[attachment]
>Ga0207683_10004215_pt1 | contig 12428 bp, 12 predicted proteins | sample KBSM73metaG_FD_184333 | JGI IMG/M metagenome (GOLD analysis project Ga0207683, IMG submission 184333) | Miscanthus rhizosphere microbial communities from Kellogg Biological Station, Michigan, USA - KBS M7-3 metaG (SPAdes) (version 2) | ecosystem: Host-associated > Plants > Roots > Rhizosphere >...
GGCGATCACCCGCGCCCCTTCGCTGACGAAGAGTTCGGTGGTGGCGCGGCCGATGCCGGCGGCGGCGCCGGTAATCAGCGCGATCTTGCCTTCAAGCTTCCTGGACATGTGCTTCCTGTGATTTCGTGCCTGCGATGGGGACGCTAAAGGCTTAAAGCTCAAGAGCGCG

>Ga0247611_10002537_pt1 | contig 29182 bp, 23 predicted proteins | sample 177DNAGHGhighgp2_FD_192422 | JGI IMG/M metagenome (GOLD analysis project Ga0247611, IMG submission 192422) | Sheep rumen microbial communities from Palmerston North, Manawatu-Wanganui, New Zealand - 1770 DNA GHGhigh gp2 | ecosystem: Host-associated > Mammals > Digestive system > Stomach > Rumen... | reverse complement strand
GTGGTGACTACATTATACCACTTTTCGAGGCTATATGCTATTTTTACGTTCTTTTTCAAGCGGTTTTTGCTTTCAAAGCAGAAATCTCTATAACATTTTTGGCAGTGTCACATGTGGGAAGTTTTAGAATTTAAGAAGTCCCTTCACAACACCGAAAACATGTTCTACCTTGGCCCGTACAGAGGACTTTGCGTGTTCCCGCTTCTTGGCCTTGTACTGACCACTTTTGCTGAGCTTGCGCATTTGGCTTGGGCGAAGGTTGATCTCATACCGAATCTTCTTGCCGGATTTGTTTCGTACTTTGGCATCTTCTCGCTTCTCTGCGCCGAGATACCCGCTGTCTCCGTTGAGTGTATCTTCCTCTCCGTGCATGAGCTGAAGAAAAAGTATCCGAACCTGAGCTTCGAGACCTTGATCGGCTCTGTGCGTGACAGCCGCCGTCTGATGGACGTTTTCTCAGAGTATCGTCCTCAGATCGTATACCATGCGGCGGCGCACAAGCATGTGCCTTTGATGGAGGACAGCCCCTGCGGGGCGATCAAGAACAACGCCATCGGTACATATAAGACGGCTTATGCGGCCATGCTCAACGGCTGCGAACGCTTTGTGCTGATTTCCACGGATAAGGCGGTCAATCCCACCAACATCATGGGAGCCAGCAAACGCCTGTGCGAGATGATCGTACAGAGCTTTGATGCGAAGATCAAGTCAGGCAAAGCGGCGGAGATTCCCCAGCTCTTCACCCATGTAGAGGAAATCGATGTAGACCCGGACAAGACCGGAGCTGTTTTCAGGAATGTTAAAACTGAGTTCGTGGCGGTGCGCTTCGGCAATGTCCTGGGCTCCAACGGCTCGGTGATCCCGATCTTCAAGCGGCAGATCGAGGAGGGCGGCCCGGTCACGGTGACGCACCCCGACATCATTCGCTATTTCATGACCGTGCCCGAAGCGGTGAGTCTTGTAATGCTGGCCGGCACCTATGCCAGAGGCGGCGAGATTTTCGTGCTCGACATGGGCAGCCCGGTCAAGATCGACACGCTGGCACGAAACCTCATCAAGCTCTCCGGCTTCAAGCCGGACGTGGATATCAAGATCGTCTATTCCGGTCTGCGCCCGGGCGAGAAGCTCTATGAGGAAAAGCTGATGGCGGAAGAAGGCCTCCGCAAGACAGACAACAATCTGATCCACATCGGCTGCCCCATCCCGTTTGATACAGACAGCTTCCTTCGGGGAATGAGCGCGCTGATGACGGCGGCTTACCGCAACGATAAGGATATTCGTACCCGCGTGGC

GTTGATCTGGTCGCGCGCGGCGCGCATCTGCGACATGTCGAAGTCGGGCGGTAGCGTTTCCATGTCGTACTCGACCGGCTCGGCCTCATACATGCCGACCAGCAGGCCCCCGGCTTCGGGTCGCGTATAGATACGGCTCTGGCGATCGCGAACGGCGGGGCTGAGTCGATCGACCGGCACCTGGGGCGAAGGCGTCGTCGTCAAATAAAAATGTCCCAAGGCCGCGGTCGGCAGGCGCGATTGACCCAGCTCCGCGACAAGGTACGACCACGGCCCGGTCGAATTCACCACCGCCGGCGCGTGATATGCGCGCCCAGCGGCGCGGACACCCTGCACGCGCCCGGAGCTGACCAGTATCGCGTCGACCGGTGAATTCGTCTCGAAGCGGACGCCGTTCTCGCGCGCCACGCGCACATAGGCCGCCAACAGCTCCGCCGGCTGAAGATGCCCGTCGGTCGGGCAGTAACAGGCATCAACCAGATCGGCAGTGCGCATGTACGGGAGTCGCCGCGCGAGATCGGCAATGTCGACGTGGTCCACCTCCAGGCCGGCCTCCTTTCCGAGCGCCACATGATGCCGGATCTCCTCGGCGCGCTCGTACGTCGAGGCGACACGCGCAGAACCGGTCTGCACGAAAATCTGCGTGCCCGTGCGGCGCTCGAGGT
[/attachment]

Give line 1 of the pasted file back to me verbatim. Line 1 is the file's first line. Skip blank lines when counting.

>Ga0207683_10004215_pt1 | contig 12428 bp, 12 predicted proteins | sample KBSM73metaG_FD_184333 | JGI IMG/M metagenome (GOLD analysis project Ga0207683, IMG submission 184333) | Miscanthus rhizosphere microbial communities from Kellogg Biological Station, Michigan, USA - KBS M7-3 metaG (SPAdes) (version 2) | ecosystem: Host-associated > Plants > Roots > Rhizosphere >...